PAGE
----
Just to encourage anyone struggling with their shoulders that while the medial deltoids/middle shoulder muscles contribute the most to adding shoulder width, they are also amongst the slowest muscles to respond to training and develop. This is because their primary physiological function is not to be strong, but to move the arms around. While your pecs, biceps and lats will start to grow noticeably after a short amount of training, it takes much longer for your medial deltoids to develop. With this in mind, don’t be tempted to compensate by over-training your shoulders or lifting weights that you find very heavy, causing clicking, popping, or forcing your core to move out of a strong neutral stance. The shoulders are complex joints and highly vulnerable to injury. Train with weights that allow you to complete 8-12 reps and in the meantime do plenty of pull ups – these will widen your back and contribute to your v-taper before your medial deltoids step up.

  5. Will Chou on July 10, 2017 at 12:19 pm

    I enjoyed this. Thanks!

  6. Medical News Today: The best men's health blogs | Health News on September 7, 2017 at 12:34 pm

    […] blog is full of interesting reads and cool graphics in posts such as how to build broader shoulders when you have a thinner bone structure build, how to bolster your upper back, and how to overcome […]

  7. Alex on October 26, 2017 at 5:27 am

    Yes broader shoulder men are more handsome according to women. But if you are bit bony it’s hard to gain some weight and get some broader shoulders. This article is complete and very helpful guide for broader shoulders. Thank for the sharing with us. Will be a lot of help for guys out there.

  8. Mark on December 4, 2017 at 5:48 am

    A set of broad shoulders isn’t the only marker of a man’s masculinity, but it is a powerful one.

  9. Ahmed on April 29, 2018 at 5:49 am

    How do u measure shoulders?

    1) Delt to delt


    2) Wrap tape around chest and shoulders both?

    Can someone clear this up?

    • Jared Polowick on May 3, 2018 at 1:41 pm

      We measure the total shoulder circumference. So it’ll include your chest and back.

      • Ahmed on May 5, 2018 at 6:08 am

        Thanks. So basically the measurement will include shoulder, chest, and back? I take it the tape should be above nipple but below clavicle?

        • Ahmed on May 6, 2018 at 4:13 am

          Also another thing.

          1) What is considered wide shoulders (at least approximately) for 32inch waist?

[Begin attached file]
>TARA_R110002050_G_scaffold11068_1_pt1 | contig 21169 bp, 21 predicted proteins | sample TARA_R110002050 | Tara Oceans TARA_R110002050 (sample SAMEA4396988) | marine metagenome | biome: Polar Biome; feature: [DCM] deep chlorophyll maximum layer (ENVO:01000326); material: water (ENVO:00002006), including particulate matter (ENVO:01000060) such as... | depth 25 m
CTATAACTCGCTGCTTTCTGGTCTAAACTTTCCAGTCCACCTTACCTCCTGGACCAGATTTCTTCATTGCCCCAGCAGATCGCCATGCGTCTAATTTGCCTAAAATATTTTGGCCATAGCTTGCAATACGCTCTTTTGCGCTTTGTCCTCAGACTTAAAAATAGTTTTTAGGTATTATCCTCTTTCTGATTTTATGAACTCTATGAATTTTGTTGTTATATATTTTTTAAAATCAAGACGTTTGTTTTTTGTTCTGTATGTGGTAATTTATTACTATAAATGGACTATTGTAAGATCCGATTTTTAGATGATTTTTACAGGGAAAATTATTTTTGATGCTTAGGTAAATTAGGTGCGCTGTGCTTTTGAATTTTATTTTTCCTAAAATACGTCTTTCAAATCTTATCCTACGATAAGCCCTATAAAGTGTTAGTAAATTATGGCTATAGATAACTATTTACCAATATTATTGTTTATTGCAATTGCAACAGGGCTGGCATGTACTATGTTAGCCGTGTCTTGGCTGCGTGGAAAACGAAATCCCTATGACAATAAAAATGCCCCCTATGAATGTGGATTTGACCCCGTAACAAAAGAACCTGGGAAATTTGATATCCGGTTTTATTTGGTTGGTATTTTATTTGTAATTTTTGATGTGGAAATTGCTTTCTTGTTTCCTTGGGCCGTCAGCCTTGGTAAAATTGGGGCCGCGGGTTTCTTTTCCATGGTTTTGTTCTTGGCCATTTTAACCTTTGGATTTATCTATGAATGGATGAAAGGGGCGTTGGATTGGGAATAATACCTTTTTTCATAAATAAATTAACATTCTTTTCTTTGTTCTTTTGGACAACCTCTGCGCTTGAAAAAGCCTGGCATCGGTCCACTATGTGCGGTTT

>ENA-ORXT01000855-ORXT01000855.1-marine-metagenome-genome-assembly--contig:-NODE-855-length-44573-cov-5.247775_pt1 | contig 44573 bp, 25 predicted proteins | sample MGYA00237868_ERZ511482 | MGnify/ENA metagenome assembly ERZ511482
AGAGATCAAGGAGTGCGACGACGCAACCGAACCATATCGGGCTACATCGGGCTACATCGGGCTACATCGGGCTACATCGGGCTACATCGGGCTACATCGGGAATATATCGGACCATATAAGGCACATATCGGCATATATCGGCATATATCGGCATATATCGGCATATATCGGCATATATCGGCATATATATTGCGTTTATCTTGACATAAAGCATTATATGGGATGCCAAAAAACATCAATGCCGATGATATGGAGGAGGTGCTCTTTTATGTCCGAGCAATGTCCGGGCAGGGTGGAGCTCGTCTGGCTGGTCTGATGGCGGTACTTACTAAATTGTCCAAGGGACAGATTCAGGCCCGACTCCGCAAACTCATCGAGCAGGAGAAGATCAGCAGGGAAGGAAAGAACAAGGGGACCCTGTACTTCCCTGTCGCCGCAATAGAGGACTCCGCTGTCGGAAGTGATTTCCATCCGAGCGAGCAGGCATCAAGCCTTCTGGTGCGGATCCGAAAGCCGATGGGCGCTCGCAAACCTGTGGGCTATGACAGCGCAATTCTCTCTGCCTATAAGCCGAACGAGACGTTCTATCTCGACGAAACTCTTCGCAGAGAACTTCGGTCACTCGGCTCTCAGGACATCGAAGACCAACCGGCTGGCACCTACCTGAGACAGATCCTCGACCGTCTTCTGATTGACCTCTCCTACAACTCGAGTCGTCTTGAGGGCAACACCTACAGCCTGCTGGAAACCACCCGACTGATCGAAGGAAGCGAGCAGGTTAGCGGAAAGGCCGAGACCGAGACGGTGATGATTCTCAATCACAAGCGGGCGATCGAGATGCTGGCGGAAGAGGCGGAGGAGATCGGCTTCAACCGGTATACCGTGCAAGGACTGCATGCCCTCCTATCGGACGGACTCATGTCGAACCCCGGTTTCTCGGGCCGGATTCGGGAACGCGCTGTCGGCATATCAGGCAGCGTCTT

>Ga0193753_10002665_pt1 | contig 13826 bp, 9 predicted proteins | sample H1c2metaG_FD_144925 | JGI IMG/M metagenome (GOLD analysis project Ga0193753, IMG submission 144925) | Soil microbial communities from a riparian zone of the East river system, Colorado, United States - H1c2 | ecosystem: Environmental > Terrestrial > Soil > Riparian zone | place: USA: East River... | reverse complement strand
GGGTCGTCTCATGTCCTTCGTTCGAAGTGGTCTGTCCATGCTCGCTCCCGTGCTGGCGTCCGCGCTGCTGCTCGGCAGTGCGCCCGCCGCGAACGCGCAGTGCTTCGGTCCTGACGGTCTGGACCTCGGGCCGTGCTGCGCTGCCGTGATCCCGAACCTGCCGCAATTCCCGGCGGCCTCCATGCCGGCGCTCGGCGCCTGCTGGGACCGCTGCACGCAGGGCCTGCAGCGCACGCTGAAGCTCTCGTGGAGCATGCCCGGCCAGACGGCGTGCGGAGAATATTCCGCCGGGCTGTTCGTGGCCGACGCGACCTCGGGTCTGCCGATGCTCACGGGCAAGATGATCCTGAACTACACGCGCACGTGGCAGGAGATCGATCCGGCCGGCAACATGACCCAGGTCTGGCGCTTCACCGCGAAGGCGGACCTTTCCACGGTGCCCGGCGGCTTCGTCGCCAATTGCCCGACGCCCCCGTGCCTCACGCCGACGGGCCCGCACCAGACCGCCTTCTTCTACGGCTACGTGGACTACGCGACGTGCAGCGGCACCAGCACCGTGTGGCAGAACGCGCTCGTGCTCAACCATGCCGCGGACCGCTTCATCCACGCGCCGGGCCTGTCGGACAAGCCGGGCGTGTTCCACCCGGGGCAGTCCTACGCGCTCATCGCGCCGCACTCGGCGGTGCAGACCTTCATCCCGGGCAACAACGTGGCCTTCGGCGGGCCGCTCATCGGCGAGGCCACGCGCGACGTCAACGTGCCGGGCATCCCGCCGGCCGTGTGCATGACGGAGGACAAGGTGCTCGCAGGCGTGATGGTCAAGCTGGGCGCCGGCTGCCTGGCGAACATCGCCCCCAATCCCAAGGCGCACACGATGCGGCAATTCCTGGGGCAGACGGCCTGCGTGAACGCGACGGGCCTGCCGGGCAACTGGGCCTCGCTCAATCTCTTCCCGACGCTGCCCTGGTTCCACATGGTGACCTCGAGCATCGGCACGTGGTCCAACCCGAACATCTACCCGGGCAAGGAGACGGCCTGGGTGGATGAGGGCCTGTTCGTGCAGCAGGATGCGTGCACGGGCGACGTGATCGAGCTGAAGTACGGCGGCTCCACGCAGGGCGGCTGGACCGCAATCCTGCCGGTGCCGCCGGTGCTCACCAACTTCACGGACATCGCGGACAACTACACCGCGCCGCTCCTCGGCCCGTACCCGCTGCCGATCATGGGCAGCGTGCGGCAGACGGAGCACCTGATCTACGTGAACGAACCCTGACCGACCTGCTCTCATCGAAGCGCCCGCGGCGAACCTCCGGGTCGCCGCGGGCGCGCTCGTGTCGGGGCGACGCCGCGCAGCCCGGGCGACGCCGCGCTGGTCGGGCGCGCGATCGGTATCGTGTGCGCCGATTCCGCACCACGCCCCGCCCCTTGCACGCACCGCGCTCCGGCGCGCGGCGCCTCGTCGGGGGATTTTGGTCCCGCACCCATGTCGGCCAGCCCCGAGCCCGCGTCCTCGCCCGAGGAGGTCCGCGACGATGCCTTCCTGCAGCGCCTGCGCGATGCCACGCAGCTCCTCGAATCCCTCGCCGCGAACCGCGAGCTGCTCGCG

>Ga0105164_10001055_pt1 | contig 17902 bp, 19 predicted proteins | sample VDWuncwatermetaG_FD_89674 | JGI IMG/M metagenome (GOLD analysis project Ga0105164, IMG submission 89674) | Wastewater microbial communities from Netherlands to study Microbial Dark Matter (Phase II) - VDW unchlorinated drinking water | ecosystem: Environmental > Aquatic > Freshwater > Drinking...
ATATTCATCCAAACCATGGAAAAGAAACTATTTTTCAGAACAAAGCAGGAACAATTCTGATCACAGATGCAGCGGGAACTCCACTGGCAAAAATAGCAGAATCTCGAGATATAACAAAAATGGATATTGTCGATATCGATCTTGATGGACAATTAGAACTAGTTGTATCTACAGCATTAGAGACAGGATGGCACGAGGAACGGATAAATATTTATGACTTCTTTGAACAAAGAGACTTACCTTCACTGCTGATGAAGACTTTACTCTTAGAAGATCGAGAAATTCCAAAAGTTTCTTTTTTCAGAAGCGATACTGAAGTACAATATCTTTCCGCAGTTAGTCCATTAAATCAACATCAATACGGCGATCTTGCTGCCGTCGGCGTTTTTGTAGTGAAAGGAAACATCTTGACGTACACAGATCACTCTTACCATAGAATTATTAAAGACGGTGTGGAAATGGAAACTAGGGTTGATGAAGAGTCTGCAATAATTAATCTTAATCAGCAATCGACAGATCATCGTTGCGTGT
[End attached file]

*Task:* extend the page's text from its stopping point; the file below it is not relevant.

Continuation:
2) I’ve heard it’s 52inch, but isn’t this extremely hard for ectomorphs to achieve?

          3) Also ectomorphs usually the skinnyfat type have wide hips (which cannot be altered despite losing fat), so wouldn’t this also affect v taper despite wide shoulders?

          • Jared Polowick on May 8, 2018 at 11:18 am

            1. According to studies (that we discuss in our Aesthetics article), the best ratio is 1.618 to 1 for shoulder-to-waist. So if you have a 32 inch waist, your shoulder measurement should be: 52 inches.

            2. Shane has as a 31 inch waist and 51-inch shoulders, so he’s not only hitting the ratio, he’s beyond it. But, you could say that he started with a decent clavicle/waist bone structure in terms of ratio.

            But for myself, I would say I’ve got very naturally narrow shoulders when it comes to bone structure. I fit into small sized shirts, I didn’t have a problem fitting into stadium or airplane seats, and everything seems to be built for a wider shouldered person—even right down to guitars (since I made the switching to shorter neck guitars, it’s been much funner to play.) With my waist being 30.5 inches, the ratio would put the ideal shoulder measurement at 49 inches. Right now I’m at 47 inches, only 2 inches away. It’d be an understatement to say I haven’t ever trained my shoulders hard. My shoulders are a bit cranky, especially when it comes to overhead pressing, and I’m still working on it. It’s a leftover problem due to getting crazy hunchback posture (kyphosis) back when I was a skinny 14 year old designing and coding websites with every moment of my free time. Plus, there’s lots more room to grow on my chest/back.

            So to answer your question, I think it’s totally realistic, because I think most guys are starting in a better spot than me. But it will likely take skinny guys longer than a year of training to get there, unless they’ve got a head start with bone structure.